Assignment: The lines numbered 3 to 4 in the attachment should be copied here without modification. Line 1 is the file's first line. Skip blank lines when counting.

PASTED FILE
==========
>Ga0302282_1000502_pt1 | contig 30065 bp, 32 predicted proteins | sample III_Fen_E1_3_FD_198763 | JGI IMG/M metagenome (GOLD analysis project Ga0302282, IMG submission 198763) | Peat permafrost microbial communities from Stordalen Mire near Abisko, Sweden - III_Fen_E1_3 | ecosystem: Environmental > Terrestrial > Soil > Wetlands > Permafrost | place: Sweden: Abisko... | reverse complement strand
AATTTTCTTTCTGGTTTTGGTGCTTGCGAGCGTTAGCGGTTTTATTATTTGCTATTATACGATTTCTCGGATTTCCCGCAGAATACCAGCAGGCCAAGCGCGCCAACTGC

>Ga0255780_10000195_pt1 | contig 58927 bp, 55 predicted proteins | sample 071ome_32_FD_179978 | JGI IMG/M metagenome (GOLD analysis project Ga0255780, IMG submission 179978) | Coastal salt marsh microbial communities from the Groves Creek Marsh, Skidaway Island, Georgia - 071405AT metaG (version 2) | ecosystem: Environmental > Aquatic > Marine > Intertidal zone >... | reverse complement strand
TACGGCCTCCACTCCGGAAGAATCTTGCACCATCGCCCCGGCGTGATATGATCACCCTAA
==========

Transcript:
>Ga0255780_10000195_pt1 | contig 58927 bp, 55 predicted proteins | sample 071ome_32_FD_179978 | JGI IMG/M metagenome (GOLD analysis project Ga0255780, IMG submission 179978) | Coastal salt marsh microbial communities from the Groves Creek Marsh, Skidaway Island, Georgia - 071405AT metaG (version 2) | ecosystem: Environmental > Aquatic > Marine > Intertidal zone >... | reverse complement strand
TACGGCCTCCACTCCGGAAGAATCTTGCACCATCGCCCCGGCGTGATATGATCACCCTAA